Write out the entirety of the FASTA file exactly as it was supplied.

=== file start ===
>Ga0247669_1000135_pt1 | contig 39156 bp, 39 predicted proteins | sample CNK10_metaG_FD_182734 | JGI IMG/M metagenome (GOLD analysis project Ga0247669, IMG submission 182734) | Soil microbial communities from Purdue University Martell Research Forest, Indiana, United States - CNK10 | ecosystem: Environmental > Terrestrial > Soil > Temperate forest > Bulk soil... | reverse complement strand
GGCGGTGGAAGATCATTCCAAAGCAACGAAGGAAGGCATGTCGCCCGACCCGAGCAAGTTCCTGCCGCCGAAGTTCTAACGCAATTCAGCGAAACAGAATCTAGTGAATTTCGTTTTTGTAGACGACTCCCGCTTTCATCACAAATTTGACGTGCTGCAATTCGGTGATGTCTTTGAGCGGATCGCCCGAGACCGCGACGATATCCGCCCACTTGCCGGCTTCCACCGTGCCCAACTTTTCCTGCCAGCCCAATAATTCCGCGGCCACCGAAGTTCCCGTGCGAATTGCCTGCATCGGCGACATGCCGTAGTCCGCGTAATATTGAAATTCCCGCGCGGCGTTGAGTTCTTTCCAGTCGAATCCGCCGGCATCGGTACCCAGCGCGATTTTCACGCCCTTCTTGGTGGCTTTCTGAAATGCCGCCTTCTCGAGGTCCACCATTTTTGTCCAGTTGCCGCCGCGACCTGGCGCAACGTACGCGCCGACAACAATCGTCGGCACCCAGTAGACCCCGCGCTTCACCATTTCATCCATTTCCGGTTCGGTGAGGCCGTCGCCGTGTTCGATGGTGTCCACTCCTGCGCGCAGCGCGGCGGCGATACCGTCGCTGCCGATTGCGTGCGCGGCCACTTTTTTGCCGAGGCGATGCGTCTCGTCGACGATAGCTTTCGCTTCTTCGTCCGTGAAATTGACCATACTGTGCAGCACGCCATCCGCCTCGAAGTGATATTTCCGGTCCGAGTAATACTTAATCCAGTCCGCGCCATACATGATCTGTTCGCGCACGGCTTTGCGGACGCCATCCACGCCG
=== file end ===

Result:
>Ga0247669_1000135_pt1 | contig 39156 bp, 39 predicted proteins | sample CNK10_metaG_FD_182734 | JGI IMG/M metagenome (GOLD analysis project Ga0247669, IMG submission 182734) | Soil microbial communities from Purdue University Martell Research Forest, Indiana, United States - CNK10 | ecosystem: Environmental > Terrestrial > Soil > Temperate forest > Bulk soil... | reverse complement strand
GGCGGTGGAAGATCATTCCAAAGCAACGAAGGAAGGCATGTCGCCCGACCCGAGCAAGTTCCTGCCGCCGAAGTTCTAACGCAATTCAGCGAAACAGAATCTAGTGAATTTCGTTTTTGTAGACGACTCCCGCTTTCATCACAAATTTGACGTGCTGCAATTCGGTGATGTCTTTGAGCGGATCGCCCGAGACCGCGACGATATCCGCCCACTTGCCGGCTTCCACCGTGCCCAACTTTTCCTGCCAGCCCAATAATTCCGCGGCCACCGAAGTTCCCGTGCGAATTGCCTGCATCGGCGACATGCCGTAGTCCGCGTAATATTGAAATTCCCGCGCGGCGTTGAGTTCTTTCCAGTCGAATCCGCCGGCATCGGTACCCAGCGCGATTTTCACGCCCTTCTTGGTGGCTTTCTGAAATGCCGCCTTCTCGAGGTCCACCATTTTTGTCCAGTTGCCGCCGCGACCTGGCGCAACGTACGCGCCGACAACAATCGTCGGCACCCAGTAGACCCCGCGCTTCACCATTTCATCCATTTCCGGTTCGGTGAGGCCGTCGCCGTGTTCGATGGTGTCCACTCCTGCGCGCAGCGCGGCGGCGATACCGTCGCTGCCGATTGCGTGCGCGGCCACTTTTTTGCCGAGGCGATGCGTCTCGTCGACGATAGCTTTCGCTTCTTCGTCCGTGAAATTGACCATACTGTGCAGCACGCCATCCGCCTCGAAGTGATATTTCCGGTCCGAGTAATACTTAATCCAGTCCGCGCCATACATGATCTGTTCGCGCACGGCTTTGCGGACGCCATCCACGCCG